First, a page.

Viva Aruba

Article excerpt

Byline: LAURIE MARGOLIS

THERE'S one travel rule I've found pretty reliable.

If the Americans like it, there's good reason. Yes, we may laugh at their 'if it's Tuesday, it must be Rome' mentality.

But, unlike we British who, even these days, will make the most of it when the rooms are small and the food lousy, Americans demand quality and value.

Hotels must be comfortable and clean, the food good and pleasantly served.

Beaches have to be immaculate, the water safe, and streets secure. Fail, and the dollar goes somewhere else.

Thus, I've long been intrigued by a favourite American destination that is barely a blip on the British holiday radar.

Mention Aruba, even to quite welltravelled Britons, and there will be a furrowing of brows.

Say Aruba to an American, and you hit the travellers' G-spot. The Americans love Aruba.

There's the weather. Even the best hotspots have periods when a brolly is more use than sun lotion. The Mediterranean summer is highly unreliable. Or else southern Europe gets furnace hot, with Greece and Turkey hitting 105f plus.

The Caribbean in our summer gets hurricanes. So does Florida. The Maldives are wet and humid. So are Thailand and Kenya.

In winter, you have to go a long way south to guarantee good weather.

Nowhere in Europe is certain to be fine, and even the medium-distance resorts such as the Canaries or Florida are tricky.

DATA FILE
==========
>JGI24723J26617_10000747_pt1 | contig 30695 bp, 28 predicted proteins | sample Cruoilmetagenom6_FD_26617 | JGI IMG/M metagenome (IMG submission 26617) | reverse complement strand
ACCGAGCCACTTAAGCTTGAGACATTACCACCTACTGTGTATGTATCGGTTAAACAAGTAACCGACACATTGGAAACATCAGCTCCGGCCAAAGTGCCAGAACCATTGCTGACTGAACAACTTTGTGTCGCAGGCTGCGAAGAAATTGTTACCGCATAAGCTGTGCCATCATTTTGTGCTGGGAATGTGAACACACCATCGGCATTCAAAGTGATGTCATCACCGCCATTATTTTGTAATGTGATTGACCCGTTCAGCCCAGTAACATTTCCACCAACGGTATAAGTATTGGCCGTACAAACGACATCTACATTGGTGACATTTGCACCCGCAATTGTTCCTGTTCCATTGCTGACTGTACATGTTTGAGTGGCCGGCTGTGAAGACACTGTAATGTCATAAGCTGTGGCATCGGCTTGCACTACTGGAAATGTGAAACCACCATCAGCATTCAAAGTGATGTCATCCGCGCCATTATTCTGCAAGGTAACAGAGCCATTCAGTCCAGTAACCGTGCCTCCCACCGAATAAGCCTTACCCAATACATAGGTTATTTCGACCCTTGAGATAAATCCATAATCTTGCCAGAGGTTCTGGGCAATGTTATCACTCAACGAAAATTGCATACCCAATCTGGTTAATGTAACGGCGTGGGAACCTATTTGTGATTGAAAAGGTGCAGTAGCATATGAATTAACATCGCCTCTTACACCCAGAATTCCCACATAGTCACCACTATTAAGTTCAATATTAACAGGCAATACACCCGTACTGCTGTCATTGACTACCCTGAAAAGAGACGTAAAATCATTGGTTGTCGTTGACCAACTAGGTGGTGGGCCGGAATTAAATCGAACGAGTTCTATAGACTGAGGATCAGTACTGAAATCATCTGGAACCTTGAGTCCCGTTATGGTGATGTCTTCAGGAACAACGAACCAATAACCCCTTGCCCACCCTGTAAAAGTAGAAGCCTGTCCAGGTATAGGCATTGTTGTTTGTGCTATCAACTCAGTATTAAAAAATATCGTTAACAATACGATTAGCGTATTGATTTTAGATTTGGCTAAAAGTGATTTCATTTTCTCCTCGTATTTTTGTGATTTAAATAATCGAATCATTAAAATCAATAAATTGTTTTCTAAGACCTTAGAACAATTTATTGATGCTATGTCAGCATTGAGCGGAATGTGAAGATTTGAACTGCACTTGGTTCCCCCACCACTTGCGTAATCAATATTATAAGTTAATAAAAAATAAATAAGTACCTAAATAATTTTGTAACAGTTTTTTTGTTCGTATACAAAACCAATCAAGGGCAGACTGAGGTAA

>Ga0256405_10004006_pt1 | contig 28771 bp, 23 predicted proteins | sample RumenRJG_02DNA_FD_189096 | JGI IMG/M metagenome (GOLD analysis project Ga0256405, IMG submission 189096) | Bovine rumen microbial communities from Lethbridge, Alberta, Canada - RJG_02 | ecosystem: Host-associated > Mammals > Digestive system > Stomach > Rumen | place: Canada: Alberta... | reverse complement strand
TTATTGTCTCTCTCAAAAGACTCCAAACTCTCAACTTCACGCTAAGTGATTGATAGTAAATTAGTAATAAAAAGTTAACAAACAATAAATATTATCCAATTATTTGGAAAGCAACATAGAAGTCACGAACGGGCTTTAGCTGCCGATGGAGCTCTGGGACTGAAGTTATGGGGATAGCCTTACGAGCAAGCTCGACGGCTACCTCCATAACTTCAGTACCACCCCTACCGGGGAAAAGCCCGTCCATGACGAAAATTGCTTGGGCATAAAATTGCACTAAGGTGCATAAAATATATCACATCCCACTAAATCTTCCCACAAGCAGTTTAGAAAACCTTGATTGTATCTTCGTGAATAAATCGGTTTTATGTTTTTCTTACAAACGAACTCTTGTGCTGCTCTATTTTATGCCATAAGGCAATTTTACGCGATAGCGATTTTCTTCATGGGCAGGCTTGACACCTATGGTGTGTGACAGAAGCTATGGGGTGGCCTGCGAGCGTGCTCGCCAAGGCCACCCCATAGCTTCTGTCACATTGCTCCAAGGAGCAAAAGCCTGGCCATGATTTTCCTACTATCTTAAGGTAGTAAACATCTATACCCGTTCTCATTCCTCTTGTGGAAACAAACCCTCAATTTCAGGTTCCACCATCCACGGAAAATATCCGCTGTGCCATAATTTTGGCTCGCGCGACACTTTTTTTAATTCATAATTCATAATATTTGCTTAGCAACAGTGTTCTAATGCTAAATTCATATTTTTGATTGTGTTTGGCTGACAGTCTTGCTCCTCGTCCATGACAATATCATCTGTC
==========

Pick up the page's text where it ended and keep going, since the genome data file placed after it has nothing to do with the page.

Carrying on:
But there is a place where the weather, at any time of year, is guaranteed perfect; 90f during the day, 75f at night, reasonable humidity, and brisk but benign breezes; virtually no rain, no hurricanes, and nonstop sunshine. All year. Aruba.

Like us, the Dutch had an empire.

Fragments remain, with three bits on the southern fringes of the Caribbean, just north of Venezuela. Aruba, Bonaire and Curacao - the ABC islands - remain closely tied to Holland, though Aruba is now largely independent.

The island is safe - unusually so for the sometimes troublesome Caribbean.

Our Trinidadian waitress, Aneela, said she hadn't locked her door in the nine years she'd lived on Aruba. 'I wanted to bring my children up here,' she said, 'because it's safe.' Quite a compliment from one islander to another island, in a region of fierce rivalries.

So far, Aruba has been for the lucky Americans. But come next spring, it will be easy to fly there from Britain.

For now, getting to Aruba means a flight to Amsterdam and then a ten-hour direct service on Dutch carrier KLM. It's the best part of 14 hours by the time you allow for the flight to Holland and the transfer.

Next May, however, Air 2000 begins fortnightly charters from Manchester and Gatwick. First Choice and Eclipse are packaging these flights with hotels on Aruba.

The island, in truth, is not startlingly beautiful, and certainly not in the same league as more familiar Caribbean destinations such as Grenada or St Lucia.

The landscape is dry, hilly in part and covered with cactus. In the interior, it looks a bit like the scrubby back regions of southern Spain or Arizona. There's a moderately dramatic northern coastline.

But there is one glory that is the making of Aruba. …